[Lingtyp] homeostatic property clusters

Martin Haspelmath martin_haspelmath at eva.mpg.de
Sun Feb 7 11:35:37 UTC 2021

Yes, there's no real disagreement, so this is why I wrote a blog post 
explaining why Nikolaus's paper does not indicate any deeper issues: 

> William Croft wrote:      the universals found in typological research 
> both define and constrain relations between language-specific 
> constructions, including their variation and evolution (see Croft 
> 2001, 2013). And I think that a lot of language description does much 
> of this in practice, even if the authors aren't particularly concerned 
> about these theoretical issues.  (I think I am here largely agreeing 
> with Nikolaus Himmelmann's paper in review that was cited by Erich.)

> Nikolaus Himmelmann wrote: Yes, that is exactly my point in Against 
> trivializing language description (and comparison) 
> <https://ling.auf.net/lingbuzz/005705>. 

More generally, we should stop opposing types of typologists 
("Aikhenvald vs. Bickel vs. Corbett vs. Croft vs. Dahl vs. Dryer vs. Gil 
vs. Haspelmath vs. Himmelmann vs. Lazard vs. Moravcsik vs. Nichols vs. 
Round" etc.), because we are all doing more or less the same kinds of 
good things.

I'm less sure about generative grammar, where we keep seeing something 
entirely different, e.g. extremely complex movement operations (and odd 
concepts such as "vP" and "CP") that are meant to describe fairly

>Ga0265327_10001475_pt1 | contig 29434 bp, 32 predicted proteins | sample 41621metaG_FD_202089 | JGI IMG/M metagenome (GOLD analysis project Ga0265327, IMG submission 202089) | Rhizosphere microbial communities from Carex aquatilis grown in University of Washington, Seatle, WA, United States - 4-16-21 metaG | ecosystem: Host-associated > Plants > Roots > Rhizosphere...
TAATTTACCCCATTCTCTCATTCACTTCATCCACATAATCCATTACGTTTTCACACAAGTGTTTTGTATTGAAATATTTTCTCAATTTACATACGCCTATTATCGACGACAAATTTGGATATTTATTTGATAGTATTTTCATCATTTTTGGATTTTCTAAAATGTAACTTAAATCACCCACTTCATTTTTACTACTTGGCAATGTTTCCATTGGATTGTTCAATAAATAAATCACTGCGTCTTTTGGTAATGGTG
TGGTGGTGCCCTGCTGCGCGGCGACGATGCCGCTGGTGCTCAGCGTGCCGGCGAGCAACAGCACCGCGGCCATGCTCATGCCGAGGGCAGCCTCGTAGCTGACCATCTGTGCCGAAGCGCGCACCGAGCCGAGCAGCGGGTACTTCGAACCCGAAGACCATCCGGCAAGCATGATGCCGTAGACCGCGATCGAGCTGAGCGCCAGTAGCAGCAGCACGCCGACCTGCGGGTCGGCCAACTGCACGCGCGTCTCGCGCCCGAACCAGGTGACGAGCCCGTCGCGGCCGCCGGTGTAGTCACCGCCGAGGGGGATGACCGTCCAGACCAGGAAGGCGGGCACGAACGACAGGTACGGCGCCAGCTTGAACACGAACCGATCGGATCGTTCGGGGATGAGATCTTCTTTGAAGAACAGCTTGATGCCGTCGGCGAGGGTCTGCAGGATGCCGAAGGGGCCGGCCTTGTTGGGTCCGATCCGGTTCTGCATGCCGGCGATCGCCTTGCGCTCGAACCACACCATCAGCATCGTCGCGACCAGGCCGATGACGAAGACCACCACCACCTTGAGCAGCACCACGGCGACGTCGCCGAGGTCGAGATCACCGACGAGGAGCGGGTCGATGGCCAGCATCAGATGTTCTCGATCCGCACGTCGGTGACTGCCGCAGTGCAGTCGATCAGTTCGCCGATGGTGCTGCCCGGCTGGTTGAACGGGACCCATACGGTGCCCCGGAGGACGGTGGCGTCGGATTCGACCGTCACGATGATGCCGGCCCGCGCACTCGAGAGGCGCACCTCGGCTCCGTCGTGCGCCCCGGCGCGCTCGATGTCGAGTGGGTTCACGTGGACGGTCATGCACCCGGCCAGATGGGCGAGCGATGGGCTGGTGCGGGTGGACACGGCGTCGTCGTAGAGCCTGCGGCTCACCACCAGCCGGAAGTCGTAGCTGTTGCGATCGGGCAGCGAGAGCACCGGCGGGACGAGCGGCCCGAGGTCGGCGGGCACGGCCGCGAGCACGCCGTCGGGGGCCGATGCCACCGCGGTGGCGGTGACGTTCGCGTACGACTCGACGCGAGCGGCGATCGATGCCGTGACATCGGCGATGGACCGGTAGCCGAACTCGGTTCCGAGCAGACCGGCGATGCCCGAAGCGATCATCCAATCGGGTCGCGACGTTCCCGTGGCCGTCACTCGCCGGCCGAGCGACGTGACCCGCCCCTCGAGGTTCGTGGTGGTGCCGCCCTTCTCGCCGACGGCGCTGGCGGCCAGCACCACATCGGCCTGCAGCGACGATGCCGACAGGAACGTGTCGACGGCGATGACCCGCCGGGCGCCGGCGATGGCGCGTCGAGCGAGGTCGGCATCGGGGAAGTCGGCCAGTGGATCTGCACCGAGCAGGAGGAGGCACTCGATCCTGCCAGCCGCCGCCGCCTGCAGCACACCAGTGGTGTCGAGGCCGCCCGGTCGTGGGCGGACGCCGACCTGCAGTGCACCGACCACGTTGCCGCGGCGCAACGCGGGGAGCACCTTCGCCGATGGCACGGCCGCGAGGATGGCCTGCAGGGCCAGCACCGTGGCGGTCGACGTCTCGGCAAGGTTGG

ordinary facts of grammar. I have long been puzzled by these practices, 
and I suspect that the problem falls under the following 
(uncontroversial) methodological point:

"Instead of adopting universal atomic notions of subject and object, one 
considers all relevant language-specific morphosyntactic properties of 
arguments (i.e., all relevant constructions) without prioritizing among 
them and without cherry-picking the ones that support the linguist’s 
intuition." (Witzlack-Makarevich, Nichols, Hildebrandt, Zakharko, Bickel 
(2021): https://zenodo.org/record/4442706)

It seems that in generative grammar, the "universal atomic notions of vP 
and CP" are widely adopted without much reflection, and that this is the 
source of the differences that we observe. But I may be wrong, and I 
keep wondering whether I should continue to try to understand generative 
grammar, or whether it's better to try to understand languages...


Martin Haspelmath
Max Planck Institute for Evolutionary Anthropology
Deutscher Platz 6
D-04103 Leipzig

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